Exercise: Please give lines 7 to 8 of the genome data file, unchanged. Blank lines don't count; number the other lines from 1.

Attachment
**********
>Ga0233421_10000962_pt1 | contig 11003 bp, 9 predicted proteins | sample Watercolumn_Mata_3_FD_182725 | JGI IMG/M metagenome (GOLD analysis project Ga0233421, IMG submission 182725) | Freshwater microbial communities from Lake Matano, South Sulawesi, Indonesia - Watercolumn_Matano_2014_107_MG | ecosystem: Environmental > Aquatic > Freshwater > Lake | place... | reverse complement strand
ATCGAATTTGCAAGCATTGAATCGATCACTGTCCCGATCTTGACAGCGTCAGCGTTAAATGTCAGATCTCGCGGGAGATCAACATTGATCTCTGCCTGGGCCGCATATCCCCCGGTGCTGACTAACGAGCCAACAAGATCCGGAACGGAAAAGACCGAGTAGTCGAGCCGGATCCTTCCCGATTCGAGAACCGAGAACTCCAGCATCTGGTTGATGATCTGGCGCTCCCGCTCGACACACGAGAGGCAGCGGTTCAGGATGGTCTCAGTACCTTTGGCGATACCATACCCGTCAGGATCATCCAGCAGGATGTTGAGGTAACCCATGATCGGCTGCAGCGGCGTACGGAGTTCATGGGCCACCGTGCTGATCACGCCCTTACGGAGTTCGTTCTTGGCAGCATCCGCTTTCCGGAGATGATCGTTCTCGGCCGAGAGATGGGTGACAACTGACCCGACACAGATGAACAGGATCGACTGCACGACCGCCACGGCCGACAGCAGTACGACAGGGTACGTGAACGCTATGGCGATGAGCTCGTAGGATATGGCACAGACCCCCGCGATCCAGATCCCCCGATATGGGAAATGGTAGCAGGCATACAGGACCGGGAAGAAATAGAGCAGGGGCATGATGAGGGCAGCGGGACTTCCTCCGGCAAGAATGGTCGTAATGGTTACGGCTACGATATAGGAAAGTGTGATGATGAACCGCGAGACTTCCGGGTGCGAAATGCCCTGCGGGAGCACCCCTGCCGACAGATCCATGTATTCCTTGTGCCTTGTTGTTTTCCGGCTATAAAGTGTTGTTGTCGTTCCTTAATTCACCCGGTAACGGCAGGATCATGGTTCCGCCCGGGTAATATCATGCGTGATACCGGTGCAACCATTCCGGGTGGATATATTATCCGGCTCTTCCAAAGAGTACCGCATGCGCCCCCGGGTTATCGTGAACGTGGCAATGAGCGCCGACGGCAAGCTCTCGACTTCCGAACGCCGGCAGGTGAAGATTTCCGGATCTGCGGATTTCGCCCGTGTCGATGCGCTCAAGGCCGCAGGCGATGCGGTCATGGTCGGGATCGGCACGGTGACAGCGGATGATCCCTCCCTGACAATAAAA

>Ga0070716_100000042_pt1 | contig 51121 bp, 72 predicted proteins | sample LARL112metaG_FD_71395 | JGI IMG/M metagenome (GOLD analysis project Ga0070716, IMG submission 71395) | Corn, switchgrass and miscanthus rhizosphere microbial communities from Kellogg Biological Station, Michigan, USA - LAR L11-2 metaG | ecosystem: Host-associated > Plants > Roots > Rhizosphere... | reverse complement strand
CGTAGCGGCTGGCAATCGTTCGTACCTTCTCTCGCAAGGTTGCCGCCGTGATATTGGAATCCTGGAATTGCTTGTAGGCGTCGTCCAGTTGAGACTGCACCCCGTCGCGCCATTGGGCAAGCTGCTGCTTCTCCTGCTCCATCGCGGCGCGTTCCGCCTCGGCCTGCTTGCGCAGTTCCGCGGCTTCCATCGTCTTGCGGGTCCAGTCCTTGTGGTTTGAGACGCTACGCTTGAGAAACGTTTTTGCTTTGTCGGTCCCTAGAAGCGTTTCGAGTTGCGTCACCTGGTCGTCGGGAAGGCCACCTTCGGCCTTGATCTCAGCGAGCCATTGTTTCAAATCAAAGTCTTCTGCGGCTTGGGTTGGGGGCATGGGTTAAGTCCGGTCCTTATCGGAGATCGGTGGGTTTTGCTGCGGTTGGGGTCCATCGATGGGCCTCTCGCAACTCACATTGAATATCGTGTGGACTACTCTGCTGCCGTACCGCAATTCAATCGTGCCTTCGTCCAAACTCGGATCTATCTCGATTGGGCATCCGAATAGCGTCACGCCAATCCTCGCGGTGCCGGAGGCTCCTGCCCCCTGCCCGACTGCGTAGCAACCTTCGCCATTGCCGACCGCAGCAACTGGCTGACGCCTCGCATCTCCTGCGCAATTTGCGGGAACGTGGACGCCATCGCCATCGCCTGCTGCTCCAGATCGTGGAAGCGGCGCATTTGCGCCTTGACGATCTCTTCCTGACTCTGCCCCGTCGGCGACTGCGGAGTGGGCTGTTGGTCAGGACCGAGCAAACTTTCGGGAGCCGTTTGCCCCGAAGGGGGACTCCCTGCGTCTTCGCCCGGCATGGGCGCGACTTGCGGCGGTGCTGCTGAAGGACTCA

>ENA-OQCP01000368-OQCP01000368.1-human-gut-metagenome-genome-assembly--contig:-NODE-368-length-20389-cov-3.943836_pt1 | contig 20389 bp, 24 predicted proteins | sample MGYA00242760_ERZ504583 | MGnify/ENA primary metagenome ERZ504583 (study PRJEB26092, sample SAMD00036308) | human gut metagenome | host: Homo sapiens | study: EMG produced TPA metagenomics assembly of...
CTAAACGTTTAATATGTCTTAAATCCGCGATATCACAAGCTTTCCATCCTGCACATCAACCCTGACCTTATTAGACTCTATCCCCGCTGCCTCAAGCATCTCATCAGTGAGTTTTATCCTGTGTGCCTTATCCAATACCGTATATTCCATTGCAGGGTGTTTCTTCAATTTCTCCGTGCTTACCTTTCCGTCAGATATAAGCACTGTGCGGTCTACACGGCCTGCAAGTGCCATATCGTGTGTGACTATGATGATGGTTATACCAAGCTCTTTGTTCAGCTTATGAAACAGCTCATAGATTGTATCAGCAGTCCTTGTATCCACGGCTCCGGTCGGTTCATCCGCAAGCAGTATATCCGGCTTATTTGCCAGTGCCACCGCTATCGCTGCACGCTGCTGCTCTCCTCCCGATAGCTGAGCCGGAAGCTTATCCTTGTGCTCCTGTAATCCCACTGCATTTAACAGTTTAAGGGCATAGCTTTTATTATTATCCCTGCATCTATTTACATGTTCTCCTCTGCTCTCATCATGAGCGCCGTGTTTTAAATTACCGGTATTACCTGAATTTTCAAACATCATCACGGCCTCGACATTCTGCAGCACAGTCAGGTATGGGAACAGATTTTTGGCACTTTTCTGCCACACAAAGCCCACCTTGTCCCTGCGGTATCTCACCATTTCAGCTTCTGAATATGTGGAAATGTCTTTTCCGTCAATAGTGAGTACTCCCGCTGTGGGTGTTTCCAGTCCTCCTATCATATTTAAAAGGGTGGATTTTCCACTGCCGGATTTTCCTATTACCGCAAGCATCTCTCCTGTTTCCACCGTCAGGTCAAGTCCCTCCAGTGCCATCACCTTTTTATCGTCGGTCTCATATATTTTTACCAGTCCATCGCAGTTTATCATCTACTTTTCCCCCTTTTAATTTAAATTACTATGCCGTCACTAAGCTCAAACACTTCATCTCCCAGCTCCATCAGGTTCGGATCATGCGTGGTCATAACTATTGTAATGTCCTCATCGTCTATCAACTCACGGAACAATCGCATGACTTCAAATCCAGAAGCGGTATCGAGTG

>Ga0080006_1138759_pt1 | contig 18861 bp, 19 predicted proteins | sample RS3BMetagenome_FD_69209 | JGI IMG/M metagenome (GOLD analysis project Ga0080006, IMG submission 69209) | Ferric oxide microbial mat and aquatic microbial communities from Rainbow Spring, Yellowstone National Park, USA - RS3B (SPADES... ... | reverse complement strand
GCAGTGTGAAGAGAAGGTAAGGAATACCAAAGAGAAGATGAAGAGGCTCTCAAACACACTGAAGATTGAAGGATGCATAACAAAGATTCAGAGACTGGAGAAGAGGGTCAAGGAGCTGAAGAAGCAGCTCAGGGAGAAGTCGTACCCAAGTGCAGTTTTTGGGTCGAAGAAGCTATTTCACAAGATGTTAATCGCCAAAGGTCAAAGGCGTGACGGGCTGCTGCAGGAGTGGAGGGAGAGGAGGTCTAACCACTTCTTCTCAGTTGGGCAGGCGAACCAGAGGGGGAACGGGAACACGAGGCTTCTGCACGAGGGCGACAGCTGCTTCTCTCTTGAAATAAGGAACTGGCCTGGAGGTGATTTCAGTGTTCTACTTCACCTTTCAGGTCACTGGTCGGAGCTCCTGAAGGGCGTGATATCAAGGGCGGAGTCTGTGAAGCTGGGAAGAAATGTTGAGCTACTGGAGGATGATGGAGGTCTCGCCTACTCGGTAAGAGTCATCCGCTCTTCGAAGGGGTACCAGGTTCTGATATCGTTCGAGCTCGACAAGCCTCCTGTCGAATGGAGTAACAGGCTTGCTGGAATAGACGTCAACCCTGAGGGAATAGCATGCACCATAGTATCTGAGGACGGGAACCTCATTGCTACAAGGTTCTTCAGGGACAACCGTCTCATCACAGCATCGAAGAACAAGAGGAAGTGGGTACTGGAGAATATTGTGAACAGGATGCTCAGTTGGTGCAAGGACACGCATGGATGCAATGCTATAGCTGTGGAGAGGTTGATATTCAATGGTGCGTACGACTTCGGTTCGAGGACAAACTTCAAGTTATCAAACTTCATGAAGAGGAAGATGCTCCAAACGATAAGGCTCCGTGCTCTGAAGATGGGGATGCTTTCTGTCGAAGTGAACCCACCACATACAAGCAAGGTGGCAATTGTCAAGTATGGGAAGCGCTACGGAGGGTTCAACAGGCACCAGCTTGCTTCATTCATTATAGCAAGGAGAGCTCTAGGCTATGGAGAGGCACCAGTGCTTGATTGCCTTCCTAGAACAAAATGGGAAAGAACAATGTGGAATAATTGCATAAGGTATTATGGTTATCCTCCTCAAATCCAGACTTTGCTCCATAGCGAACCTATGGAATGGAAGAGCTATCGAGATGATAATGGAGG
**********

>Ga0080006_1138759_pt1 | contig 18861 bp, 19 predicted proteins | sample RS3BMetagenome_FD_69209 | JGI IMG/M metagenome (GOLD analysis project Ga0080006, IMG submission 69209) | Ferric oxide microbial mat and aquatic microbial communities from Rainbow Spring, Yellowstone National Park, USA - RS3B (SPADES... ... | reverse complement strand
GCAGTGTGAAGAGAAGGTAAGGAATACCAAAGAGAAGATGAAGAGGCTCTCAAACACACTGAAGATTGAAGGATGCATAACAAAGATTCAGAGACTGGAGAAGAGGGTCAAGGAGCTGAAGAAGCAGCTCAGGGAGAAGTCGTACCCAAGTGCAGTTTTTGGGTCGAAGAAGCTATTTCACAAGATGTTAATCGCCAAAGGTCAAAGGCGTGACGGGCTGCTGCAGGAGTGGAGGGAGAGGAGGTCTAACCACTTCTTCTCAGTTGGGCAGGCGAACCAGAGGGGGAACGGGAACACGAGGCTTCTGCACGAGGGCGACAGCTGCTTCTCTCTTGAAATAAGGAACTGGCCTGGAGGTGATTTCAGTGTTCTACTTCACCTTTCAGGTCACTGGTCGGAGCTCCTGAAGGGCGTGATATCAAGGGCGGAGTCTGTGAAGCTGGGAAGAAATGTTGAGCTACTGGAGGATGATGGAGGTCTCGCCTACTCGGTAAGAGTCATCCGCTCTTCGAAGGGGTACCAGGTTCTGATATCGTTCGAGCTCGACAAGCCTCCTGTCGAATGGAGTAACAGGCTTGCTGGAATAGACGTCAACCCTGAGGGAATAGCATGCACCATAGTATCTGAGGACGGGAACCTCATTGCTACAAGGTTCTTCAGGGACAACCGTCTCATCACAGCATCGAAGAACAAGAGGAAGTGGGTACTGGAGAATATTGTGAACAGGATGCTCAGTTGGTGCAAGGACACGCATGGATGCAATGCTATAGCTGTGGAGAGGTTGATATTCAATGGTGCGTACGACTTCGGTTCGAGGACAAACTTCAAGTTATCAAACTTCATGAAGAGGAAGATGCTCCAAACGATAAGGCTCCGTGCTCTGAAGATGGGGATGCTTTCTGTCGAAGTGAACCCACCACATACAAGCAAGGTGGCAATTGTCAAGTATGGGAAGCGCTACGGAGGGTTCAACAGGCACCAGCTTGCTTCATTCATTATAGCAAGGAGAGCTCTAGGCTATGGAGAGGCACCAGTGCTTGATTGCCTTCCTAGAACAAAATGGGAAAGAACAATGTGGAATAATTGCATAAGGTATTATGGTTATCCTCCTCAAATCCAGACTTTGCTCCATAGCGAACCTATGGAATGGAAGAGCTATCGAGATGATAATGGAGG